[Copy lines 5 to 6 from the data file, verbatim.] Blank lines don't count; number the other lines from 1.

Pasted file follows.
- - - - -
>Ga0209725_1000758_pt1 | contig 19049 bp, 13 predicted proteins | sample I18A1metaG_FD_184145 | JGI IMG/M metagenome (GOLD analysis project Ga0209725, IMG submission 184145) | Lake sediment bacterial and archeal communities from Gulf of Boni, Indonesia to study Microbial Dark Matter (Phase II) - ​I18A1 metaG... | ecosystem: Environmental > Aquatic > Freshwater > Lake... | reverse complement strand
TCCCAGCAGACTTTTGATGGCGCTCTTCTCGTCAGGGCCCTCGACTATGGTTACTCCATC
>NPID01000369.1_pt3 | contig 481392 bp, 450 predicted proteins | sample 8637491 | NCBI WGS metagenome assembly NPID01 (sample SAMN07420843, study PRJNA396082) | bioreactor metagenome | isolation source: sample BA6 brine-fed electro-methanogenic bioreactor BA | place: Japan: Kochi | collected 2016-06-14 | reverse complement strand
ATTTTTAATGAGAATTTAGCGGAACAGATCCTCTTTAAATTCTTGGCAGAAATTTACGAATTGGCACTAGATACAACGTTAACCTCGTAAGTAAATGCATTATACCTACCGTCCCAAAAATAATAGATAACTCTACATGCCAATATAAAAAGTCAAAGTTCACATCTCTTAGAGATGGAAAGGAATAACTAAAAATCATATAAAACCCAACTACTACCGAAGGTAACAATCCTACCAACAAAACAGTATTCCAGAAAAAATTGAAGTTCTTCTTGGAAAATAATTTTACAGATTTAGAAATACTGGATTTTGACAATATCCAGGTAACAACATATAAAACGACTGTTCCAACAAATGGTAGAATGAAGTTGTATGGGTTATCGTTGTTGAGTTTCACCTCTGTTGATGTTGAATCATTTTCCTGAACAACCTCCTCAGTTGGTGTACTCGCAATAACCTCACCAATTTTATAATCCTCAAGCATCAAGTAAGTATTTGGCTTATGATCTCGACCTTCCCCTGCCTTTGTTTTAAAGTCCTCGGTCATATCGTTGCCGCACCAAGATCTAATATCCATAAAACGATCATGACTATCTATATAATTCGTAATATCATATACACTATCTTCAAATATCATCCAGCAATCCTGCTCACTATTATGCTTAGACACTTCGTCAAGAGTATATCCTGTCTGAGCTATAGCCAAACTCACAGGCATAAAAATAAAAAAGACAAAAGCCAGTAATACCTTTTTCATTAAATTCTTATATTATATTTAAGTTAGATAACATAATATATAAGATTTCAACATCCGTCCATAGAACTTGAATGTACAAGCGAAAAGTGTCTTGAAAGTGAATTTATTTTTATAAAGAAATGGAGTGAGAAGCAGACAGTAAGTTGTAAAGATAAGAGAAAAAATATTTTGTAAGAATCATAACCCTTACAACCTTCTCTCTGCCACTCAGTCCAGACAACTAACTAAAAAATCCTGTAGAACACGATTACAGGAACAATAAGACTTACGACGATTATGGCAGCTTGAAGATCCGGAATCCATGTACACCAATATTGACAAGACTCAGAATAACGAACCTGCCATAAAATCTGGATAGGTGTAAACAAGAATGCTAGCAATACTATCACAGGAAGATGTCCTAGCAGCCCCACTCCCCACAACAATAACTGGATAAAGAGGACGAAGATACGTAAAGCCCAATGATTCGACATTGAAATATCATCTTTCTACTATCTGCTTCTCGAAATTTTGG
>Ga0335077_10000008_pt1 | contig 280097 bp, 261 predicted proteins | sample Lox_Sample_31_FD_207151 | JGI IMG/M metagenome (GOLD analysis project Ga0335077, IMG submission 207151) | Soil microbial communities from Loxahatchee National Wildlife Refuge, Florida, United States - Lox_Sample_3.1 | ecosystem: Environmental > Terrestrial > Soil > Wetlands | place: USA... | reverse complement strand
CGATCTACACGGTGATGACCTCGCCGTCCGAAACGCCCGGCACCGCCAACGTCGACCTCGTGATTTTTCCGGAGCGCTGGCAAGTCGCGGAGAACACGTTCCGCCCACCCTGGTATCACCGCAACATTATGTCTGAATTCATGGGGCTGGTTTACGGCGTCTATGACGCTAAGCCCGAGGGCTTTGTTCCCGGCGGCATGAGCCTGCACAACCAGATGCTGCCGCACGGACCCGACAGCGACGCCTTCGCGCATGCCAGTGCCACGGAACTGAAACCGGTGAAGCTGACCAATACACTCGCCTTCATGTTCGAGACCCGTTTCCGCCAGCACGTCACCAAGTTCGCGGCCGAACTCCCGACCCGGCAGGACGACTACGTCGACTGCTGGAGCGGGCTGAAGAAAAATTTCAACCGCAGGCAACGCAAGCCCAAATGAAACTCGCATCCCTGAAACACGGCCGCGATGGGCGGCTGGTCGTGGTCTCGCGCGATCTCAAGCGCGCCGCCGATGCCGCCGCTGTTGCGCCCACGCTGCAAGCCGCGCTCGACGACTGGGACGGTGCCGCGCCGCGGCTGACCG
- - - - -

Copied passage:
>Ga0335077_10000008_pt1 | contig 280097 bp, 261 predicted proteins | sample Lox_Sample_31_FD_207151 | JGI IMG/M metagenome (GOLD analysis project Ga0335077, IMG submission 207151) | Soil microbial communities from Loxahatchee National Wildlife Refuge, Florida, United States - Lox_Sample_3.1 | ecosystem: Environmental > Terrestrial > Soil > Wetlands | place: USA... | reverse complement strand
CGATCTACACGGTGATGACCTCGCCGTCCGAAACGCCCGGCACCGCCAACGTCGACCTCGTGATTTTTCCGGAGCGCTGGCAAGTCGCGGAGAACACGTTCCGCCCACCCTGGTATCACCGCAACATTATGTCTGAATTCATGGGGCTGGTTTACGGCGTCTATGACGCTAAGCCCGAGGGCTTTGTTCCCGGCGGCATGAGCCTGCACAACCAGATGCTGCCGCACGGACCCGACAGCGACGCCTTCGCGCATGCCAGTGCCACGGAACTGAAACCGGTGAAGCTGACCAATACACTCGCCTTCATGTTCGAGACCCGTTTCCGCCAGCACGTCACCAAGTTCGCGGCCGAACTCCCGACCCGGCAGGACGACTACGTCGACTGCTGGAGCGGGCTGAAGAAAAATTTCAACCGCAGGCAACGCAAGCCCAAATGAAACTCGCATCCCTGAAACACGGCCGCGATGGGCGGCTGGTCGTGGTCTCGCGCGATCTCAAGCGCGCCGCCGATGCCGCCGCTGTTGCGCCCACGCTGCAAGCCGCGCTCGACGACTGGGACGGTGCCGCGCCGCGGCTGACCG